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6 gigs but not 12 gigs ram i7

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  • Intel i7
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Last response: in Motherboards
February 12, 2009 4:24:53 PM

cant get my i7 940 Gigabyte EX58-UD4P to run at an overlock with 6x2 gigs ocz 12800 ram. Running 3x2gigs 12800 it will do 4.1ghz plus on air and ram will do 1400-1600 depending on timing. These are with stock voltages (ram 6.4-1.66). Although the board does up them slightly.

yet stick all sticks of ram in and it will only run at around stock values and that means for the ram jdec values of 1066. wont boot with any relevant clock over this on cpu and/or ram. So its a major performance loss to go with 12 gigs. Any ideas here? BTW with all sticks of rma i did manually up all voltages to vcore 1.35..qlick 1.3 v and ram 1.66....

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February 13, 2009 12:11:49 AM

I don't think you can run more than one channel (3x2) @ 1,600. Try all 12 at a lower speed. Check the website for memory compatibility, that's where you should find the one channel rule.
February 13, 2009 7:29:22 AM

the point here being you cant run with anything overcloked. The cpu will do 4.2 GHz. But i cant even run 12 gigs with the cpu at over 3 hgz and the memory down at 800 mhz!!!!
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February 13, 2009 3:10:33 PM

I would recommend hitting up OCZ Technology Forums, they have a wealth of good Core i7 overclocking info. That being said, have you upped the QPI/VTT Voltage? What multiplier are you running? If it's 20, try 21 or 19 instead, 20 can be a little finicky for some reason when overclocking. Also be sure the Uncore multiplier is at least 2x the memory multiplier or it won't boot. Disabling HyperThreading may make higher overclocks easier to achieve as well. Let us know if any of that works, good luck.
February 13, 2009 7:25:54 PM

i have it on turbo, im not actually even sure what the settings do. How do extreme and turbo differ?
February 13, 2009 9:42:47 PM

smellthefear said:
i have it on turbo, im not actually even sure what the settings do. How do extreme and turbo differ?

It should set your memory clock and memory voltage higher. On my UD5 it sets it to 1.66volts.
February 14, 2009 8:35:03 AM

ok well i set that manually anyway. Given up trying to run awith 12 gigs as this board and memory wont run with the cpu overclocked even if i bump up qpi to 1.35 and dram to 1.66. Sweet points seem to be 170x23 (using the turbo multiplier)
with ram either 8x170 7-6-6-14 1t or 6x170 6-5-6-10 1t
but given that this ram is rated to run 8-8-8 at 1600 and my 3x1 gigs of the same stuff does 1800 cl9 then im surprised 2x3 gigs wont perform better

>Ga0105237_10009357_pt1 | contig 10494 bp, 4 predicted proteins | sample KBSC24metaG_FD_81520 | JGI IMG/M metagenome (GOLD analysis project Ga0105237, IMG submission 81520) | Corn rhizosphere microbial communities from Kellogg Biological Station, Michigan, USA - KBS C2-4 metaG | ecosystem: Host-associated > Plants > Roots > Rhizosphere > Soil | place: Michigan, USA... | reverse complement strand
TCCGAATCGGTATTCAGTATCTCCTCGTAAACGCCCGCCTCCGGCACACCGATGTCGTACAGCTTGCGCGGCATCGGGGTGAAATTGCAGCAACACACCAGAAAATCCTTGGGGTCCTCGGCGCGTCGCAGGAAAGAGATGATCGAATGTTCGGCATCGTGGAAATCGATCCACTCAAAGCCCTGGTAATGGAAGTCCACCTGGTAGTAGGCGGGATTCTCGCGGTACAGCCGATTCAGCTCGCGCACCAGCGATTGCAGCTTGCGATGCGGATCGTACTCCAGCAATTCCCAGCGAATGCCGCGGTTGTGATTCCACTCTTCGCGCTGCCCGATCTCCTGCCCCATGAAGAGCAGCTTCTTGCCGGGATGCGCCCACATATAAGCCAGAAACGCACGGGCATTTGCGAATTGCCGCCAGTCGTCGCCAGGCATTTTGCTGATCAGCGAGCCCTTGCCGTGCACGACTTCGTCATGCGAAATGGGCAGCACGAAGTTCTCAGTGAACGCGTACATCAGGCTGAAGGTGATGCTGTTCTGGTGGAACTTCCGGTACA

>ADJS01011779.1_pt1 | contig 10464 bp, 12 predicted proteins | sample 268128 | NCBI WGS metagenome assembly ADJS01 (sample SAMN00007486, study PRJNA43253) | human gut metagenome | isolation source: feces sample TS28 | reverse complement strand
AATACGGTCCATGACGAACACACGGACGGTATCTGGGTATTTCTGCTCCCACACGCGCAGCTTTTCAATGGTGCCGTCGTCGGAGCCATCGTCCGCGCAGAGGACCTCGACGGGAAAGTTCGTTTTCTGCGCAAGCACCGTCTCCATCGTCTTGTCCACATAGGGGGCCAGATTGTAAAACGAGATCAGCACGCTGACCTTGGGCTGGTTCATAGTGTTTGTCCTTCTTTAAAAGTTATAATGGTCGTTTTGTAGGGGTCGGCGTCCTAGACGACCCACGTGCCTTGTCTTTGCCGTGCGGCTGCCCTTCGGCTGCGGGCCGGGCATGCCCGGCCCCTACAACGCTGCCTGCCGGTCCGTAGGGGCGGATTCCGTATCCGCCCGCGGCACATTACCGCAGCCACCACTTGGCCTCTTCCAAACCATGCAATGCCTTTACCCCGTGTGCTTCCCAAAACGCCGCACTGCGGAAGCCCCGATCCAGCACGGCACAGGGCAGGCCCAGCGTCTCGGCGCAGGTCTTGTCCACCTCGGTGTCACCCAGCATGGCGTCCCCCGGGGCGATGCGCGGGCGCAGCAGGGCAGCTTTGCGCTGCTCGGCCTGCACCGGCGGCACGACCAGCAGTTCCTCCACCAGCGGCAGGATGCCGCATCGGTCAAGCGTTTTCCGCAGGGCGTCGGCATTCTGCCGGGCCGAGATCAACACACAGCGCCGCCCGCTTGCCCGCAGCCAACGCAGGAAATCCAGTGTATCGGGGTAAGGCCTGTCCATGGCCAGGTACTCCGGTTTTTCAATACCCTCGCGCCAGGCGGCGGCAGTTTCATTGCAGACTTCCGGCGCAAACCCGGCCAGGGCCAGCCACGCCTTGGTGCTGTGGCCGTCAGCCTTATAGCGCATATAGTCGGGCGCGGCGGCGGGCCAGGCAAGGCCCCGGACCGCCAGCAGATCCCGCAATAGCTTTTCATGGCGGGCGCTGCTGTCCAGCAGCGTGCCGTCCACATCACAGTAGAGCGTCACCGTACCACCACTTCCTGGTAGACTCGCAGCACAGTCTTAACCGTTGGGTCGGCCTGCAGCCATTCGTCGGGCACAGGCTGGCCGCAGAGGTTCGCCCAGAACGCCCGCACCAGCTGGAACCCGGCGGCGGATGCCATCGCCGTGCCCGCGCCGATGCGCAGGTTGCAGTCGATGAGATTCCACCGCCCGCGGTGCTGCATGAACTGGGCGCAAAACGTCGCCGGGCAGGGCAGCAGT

a c 178 V Motherboard
February 14, 2009 5:20:07 PM

This likely will work, it will just take a lot of patient experimentation and tweaking; you have, essentially, a beta MOBO running a beta CPU, and you want to push it to the physical limits of capacity; if you didn't expect this, you bought the wrong stuff! As I've pointed out before, it's kinda like deliberately shooting yourself in the foot, and then complaining because you have to change the bandage twice a week...

Even on 775 MOBOs, putting in the whole possible 8 or 16 G takes fiddling, and, for some ungodly reason, often getting 4x1 to work is much more difficult that 4x2; you've got a brand new memory technology, a brand new memory controller technology, and a brand new CPU mask - the only reason to subject yourself to this is to really need to do development specifically for this new technology. Now, with 64 bit addressing, the address pin limitations on RAM are, pretty much, gone; now, the physical limits to current, clock speed, segmenting, timing, and the like, are the stumbling block. Certainly, these things will fade away in response to Moore's law, but the early experiences are always bloody! Everyone else - wait a while: one memory manufacturer has announced an x3 (three bits per cell) technology that is pretty close to accessible, as it's based on existing litho masking abilities; a second has announced a very low power x4 based on entirely new masking techniques; give 'em a year or two, and we'll be straining at terabytes!
a c 178 V Motherboard
February 14, 2009 5:36:00 PM

BTW, though I've, to the largest extent possible, sworn off attempting to help with any i7/x58 combinations, I will start the search to try to help with this - it's, well, technically challenging, and my whole purpose in helping here is to expand my own knowledge. The place I will comb (and you might benefit by doing some searches there too) is TweakTown - the MOST astute and robust GB forum in existence...
February 14, 2009 6:43:17 PM

thanks. BTW the board claimed to support 12 gigs at 1333 so i figured with ram rated at 1600 this wasn't asking too much :) 
a c 178 V Motherboard
February 14, 2009 7:50:39 PM

Well (as you've certainly learned the hard way), claimed support, and getting the little bugger to actually do it, are two very different animals! One problem that I've seen the result of over and over again is that the memory support list appears to be compiled once, at board release, has lots of stuff we've never even heard of here (though I'm sure you can pick it up at any gas station in Taiwan), and is never revisited during the life of the MOBO; leaves us to poke around the forums for bits and pieces of what's working for whom, and who's consistently b#*&^ing about what isn't working... My policy regarding builds is: let the gamers and the 'bleeding-edgers' pay the big bucks, and do the legwork debugging; wait for the market to sort out the good MOBO implementations from the junk, and the price to drop in half; and then strike! I originally settled on the 9550 as an excellent solution (well, actually the 9450, but the 95 dropped past it in price for a higher clock): 4 cores, good OC ability, and lots of cache, back when it was well over $600; said "I'll buy when it drops through $300"; did, and by that time, had enough background info to 'plop it in', and 'dial-in' the OC, knowing what memory would work well at speed... Now, they're down under $280, and falling monthly. I won't even think about i7s until: the hex cores are released; they're on a 'D' or an 'E' stepping, and both the RAM and MOBO manufacturers have gotten the kinks out of properly supporting the new three phase memory technology... Obviously, there are great gains to be had by finally having an on-chip memory controller, with better management and better core connects; but, it will take a while to reap those benefits - and, in the meantime, RAM/MOBO makers are charging you a premium to help with their DDR3 development work!